Here at the Motley Fool we bang the drum for investing in the stock market. The reason is simple. Despite its ups and downs, the stock market has knocked spots off the returns of other assets over long periods.
Many investors like to build a portfolio of individual stocks, but today I want to tell you about a simple FTSE 100 index tracker strategy I think could beat almost all stock pickers.
Time is money
Because time in the stock market is the great wealth builder, we recommend starting to invest as early in life as is practical. This might be a monthly investment of say £100. If you opt for a FTSE 100 tracker, you simply set up your regular payment and forget it.
If you decide to go down the route of picking individual stocks, you’ll likely spend a few hours a week reading company news and commentary, maintaining a watch list of stocks you’re interested in, deciding which particular stock you want to buy when each monthly investment date comes around, and so on.
However, if you’re a tracker investor, you could instead spend those few hours a week earning extra money, and bump up your monthly subscription to your tracker.
You might have a job where extra hours are available or you might go for a bit of paid work doing something else. Either way, those few hours a week could easily add up to double your £100 monthly tracker investment.
Let me show you the effect on your returns of using this strategy, and what you’d have to achieve as a stock picker to better them.
Following this strategy, your total investment after paying £200 a month into a tracker for a year would be £2,400. If you were spending a few hours a week on stock picking instead of earning extra cash, you’d have £1,200 invested in your portfolio.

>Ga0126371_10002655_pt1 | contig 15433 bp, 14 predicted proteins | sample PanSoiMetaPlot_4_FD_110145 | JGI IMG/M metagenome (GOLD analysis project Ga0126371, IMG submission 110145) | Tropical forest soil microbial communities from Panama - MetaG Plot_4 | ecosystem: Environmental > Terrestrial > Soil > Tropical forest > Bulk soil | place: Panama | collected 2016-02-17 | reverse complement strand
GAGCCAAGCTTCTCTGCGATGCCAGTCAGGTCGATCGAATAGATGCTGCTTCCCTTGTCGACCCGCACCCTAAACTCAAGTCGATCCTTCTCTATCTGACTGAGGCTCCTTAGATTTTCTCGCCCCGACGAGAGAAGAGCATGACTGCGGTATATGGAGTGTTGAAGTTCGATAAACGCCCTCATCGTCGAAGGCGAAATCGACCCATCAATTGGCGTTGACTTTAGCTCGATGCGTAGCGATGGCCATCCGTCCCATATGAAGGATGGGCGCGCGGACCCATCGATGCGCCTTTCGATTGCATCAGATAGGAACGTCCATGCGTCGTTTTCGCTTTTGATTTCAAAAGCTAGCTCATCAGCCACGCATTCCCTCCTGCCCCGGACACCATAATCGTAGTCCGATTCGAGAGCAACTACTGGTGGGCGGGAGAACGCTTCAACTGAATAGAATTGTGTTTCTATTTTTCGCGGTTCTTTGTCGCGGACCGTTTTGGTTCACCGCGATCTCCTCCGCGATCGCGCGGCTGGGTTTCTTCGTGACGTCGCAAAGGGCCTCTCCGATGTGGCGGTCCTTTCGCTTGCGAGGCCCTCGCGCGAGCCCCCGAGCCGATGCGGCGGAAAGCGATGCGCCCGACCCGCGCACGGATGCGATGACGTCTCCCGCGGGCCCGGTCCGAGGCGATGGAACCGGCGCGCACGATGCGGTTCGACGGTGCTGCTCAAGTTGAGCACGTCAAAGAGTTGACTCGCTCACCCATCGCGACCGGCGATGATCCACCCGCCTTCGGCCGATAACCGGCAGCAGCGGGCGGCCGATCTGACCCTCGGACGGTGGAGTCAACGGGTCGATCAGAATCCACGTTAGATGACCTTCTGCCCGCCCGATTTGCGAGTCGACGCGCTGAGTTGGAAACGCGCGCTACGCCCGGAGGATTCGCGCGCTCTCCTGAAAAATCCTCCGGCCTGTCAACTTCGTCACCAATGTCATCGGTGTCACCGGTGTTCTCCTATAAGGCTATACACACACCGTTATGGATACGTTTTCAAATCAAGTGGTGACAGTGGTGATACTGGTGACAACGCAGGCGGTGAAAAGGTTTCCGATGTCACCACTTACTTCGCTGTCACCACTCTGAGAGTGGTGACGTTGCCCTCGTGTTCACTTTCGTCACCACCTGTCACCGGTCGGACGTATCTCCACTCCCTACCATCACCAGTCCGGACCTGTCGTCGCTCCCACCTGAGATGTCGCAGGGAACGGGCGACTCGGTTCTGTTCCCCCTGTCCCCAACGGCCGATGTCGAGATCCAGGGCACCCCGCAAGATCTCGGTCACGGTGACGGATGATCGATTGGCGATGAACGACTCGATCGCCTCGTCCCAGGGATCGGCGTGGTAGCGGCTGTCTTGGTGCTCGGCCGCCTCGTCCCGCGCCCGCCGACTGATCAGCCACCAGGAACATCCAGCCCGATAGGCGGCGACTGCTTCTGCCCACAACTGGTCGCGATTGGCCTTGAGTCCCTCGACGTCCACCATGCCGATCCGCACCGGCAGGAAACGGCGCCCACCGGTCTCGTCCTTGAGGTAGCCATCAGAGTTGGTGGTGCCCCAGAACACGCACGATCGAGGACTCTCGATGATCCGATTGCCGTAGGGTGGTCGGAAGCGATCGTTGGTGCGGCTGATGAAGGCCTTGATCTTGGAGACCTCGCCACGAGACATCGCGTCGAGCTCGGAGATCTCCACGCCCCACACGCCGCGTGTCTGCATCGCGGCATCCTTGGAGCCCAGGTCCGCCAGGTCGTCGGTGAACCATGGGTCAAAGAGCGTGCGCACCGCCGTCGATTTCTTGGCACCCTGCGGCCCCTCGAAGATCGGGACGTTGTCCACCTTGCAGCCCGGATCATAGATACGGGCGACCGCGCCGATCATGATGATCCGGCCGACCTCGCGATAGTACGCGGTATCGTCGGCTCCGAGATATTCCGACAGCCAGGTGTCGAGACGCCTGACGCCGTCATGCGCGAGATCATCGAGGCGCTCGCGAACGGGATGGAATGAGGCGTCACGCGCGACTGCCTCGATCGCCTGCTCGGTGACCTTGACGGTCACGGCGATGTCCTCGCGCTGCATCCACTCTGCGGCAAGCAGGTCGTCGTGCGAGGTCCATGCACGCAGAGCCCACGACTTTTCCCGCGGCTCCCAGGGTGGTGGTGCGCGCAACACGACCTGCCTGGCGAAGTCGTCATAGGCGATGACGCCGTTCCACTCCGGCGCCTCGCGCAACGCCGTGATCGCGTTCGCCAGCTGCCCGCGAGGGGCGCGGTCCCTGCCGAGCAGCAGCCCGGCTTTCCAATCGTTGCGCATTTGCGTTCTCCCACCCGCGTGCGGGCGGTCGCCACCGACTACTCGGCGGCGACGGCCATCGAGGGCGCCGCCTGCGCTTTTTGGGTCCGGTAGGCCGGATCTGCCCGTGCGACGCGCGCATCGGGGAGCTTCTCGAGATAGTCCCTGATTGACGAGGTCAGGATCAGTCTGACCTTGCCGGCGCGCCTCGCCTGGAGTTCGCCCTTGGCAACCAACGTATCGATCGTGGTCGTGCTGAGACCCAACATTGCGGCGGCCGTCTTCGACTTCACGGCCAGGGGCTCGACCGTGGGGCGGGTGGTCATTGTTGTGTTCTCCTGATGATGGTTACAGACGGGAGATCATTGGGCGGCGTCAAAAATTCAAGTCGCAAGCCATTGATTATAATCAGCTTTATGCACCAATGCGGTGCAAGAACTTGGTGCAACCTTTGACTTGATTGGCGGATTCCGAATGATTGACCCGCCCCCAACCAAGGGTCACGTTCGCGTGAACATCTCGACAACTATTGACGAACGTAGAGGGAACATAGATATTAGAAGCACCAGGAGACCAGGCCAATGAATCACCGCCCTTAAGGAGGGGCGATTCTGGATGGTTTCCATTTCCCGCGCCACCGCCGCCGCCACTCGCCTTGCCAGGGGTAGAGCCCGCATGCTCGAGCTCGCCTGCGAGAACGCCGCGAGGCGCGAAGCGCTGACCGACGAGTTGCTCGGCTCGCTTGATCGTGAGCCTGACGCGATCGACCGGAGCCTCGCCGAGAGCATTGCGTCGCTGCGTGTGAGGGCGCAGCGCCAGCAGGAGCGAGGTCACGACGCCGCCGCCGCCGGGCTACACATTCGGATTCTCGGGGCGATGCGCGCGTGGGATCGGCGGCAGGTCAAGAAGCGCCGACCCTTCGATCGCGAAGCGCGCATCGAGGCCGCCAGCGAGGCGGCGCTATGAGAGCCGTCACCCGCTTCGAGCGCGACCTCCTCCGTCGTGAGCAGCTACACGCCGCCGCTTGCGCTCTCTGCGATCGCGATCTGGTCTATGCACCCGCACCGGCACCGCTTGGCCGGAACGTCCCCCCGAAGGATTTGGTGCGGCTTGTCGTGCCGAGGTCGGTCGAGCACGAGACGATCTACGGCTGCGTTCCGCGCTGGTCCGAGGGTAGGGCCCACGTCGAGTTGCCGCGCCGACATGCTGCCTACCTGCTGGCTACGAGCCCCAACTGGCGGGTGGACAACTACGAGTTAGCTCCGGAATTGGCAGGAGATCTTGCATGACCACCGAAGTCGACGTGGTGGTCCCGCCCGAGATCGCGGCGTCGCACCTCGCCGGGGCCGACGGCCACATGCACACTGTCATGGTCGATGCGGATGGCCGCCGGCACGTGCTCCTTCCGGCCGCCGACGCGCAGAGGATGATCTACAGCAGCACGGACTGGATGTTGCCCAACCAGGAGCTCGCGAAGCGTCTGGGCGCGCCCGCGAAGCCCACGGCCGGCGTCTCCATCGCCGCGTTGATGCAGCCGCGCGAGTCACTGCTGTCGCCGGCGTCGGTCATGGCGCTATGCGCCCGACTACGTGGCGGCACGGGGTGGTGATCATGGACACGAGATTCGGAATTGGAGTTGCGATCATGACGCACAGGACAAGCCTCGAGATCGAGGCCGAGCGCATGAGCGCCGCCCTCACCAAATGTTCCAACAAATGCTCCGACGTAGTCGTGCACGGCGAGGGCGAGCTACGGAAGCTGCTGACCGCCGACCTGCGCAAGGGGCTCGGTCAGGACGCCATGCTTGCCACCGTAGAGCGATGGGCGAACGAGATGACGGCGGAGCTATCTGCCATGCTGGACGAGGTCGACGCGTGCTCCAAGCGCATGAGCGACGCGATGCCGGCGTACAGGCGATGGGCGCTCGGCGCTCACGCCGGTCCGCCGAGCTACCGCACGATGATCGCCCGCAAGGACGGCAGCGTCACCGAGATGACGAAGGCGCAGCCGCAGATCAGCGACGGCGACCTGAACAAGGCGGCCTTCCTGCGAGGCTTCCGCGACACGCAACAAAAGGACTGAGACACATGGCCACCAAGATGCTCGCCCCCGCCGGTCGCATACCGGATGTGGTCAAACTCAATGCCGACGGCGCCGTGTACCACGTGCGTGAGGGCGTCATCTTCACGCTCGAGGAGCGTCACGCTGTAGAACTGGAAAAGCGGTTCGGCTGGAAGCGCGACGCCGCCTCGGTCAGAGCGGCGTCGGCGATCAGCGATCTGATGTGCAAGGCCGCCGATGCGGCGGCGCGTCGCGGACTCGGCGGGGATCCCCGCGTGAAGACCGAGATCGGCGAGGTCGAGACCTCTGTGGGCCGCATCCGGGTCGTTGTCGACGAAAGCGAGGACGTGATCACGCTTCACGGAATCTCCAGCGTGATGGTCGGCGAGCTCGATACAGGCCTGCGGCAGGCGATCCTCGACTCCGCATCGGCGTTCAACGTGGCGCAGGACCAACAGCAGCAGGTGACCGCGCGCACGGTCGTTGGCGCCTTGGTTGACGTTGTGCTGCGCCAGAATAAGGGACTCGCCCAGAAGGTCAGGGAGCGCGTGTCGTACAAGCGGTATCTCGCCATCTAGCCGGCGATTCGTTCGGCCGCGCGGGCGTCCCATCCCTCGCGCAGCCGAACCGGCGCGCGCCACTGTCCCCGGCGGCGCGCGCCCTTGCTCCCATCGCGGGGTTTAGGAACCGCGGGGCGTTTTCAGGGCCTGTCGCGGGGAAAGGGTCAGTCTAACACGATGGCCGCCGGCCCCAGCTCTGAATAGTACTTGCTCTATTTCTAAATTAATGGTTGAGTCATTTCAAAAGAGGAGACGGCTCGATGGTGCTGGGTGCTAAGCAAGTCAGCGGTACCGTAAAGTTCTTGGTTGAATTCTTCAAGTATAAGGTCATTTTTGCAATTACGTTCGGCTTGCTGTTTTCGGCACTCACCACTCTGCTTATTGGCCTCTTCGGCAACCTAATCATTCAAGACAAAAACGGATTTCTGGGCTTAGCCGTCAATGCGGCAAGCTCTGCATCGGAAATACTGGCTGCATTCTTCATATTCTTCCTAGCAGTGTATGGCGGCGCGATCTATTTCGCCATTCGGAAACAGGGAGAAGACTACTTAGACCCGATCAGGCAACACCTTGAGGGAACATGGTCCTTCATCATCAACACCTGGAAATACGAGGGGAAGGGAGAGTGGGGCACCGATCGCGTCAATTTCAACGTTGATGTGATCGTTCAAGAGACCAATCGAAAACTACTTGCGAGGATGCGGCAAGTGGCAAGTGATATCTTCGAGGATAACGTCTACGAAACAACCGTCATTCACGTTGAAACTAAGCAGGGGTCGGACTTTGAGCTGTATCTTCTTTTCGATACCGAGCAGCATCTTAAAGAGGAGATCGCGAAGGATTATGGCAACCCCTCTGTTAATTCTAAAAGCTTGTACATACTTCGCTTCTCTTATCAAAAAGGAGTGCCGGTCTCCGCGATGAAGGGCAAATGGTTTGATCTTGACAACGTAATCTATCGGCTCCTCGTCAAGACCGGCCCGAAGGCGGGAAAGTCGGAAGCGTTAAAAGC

The FTSE 100 has delivered an average total return (including dividends) of 7.9% a year over the last 10 years. This is above the average of 7% over the very long term (100 years), so let’s go with the more conservative 7%.
The £2,400 tracker investment, growing at an annualised 7%, would be worth £4,720 after 10 years, £13,025 after 25 years, and £35,900 after 40 years.
If the £1,200 stock picker’s portfolio only matched the tracker’s 7% growth, it would be worth £17,950 after 40 years. Put another way, that initial £1,200 difference would have widened to nearly £18,000.
What returns would the stock portfolio need to produce just to match the value of the tracker? Over 10 years, it would have to deliver more than double the tracker’s 7% average annual growth. Over 25 years it would have to produce 10% average annual growth, and over 40 years, a tad less than 9%.
Given most investors – both professional and private – underperform the market over the long term, an average 9%-a-year return for 40 years is quite a tall order.
Having said that, it’s not impossible, as my Foolish colleague Edward Sheldon has explained in his article, ‘Why I pick stocks for my portfolio instead of investing in a FTSE 100 tracker fund.’